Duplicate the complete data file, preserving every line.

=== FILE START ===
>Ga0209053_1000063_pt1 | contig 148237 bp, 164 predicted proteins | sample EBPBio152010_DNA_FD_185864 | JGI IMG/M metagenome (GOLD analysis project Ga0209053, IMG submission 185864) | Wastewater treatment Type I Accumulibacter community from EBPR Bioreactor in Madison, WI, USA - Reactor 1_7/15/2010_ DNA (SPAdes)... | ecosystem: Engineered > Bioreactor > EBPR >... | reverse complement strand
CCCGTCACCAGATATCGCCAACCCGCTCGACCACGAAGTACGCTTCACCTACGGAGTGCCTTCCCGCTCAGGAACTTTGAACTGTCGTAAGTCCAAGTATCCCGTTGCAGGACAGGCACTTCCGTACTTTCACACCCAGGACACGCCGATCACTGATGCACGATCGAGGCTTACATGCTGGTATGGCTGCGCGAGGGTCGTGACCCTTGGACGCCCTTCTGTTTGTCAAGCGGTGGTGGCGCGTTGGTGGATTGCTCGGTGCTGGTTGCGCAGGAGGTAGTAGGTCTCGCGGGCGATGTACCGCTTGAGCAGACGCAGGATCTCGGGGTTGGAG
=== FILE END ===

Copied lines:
>Ga0209053_1000063_pt1 | contig 148237 bp, 164 predicted proteins | sample EBPBio152010_DNA_FD_185864 | JGI IMG/M metagenome (GOLD analysis project Ga0209053, IMG submission 185864) | Wastewater treatment Type I Accumulibacter community from EBPR Bioreactor in Madison, WI, USA - Reactor 1_7/15/2010_ DNA (SPAdes)... | ecosystem: Engineered > Bioreactor > EBPR >... | reverse complement strand
CCCGTCACCAGATATCGCCAACCCGCTCGACCACGAAGTACGCTTCACCTACGGAGTGCCTTCCCGCTCAGGAACTTTGAACTGTCGTAAGTCCAAGTATCCCGTTGCAGGACAGGCACTTCCGTACTTTCACACCCAGGACACGCCGATCACTGATGCACGATCGAGGCTTACATGCTGGTATGGCTGCGCGAGGGTCGTGACCCTTGGACGCCCTTCTGTTTGTCAAGCGGTGGTGGCGCGTTGGTGGATTGCTCGGTGCTGGTTGCGCAGGAGGTAGTAGGTCTCGCGGGCGATGTACCGCTTGAGCAGACGCAGGATCTCGGGGTTGGAG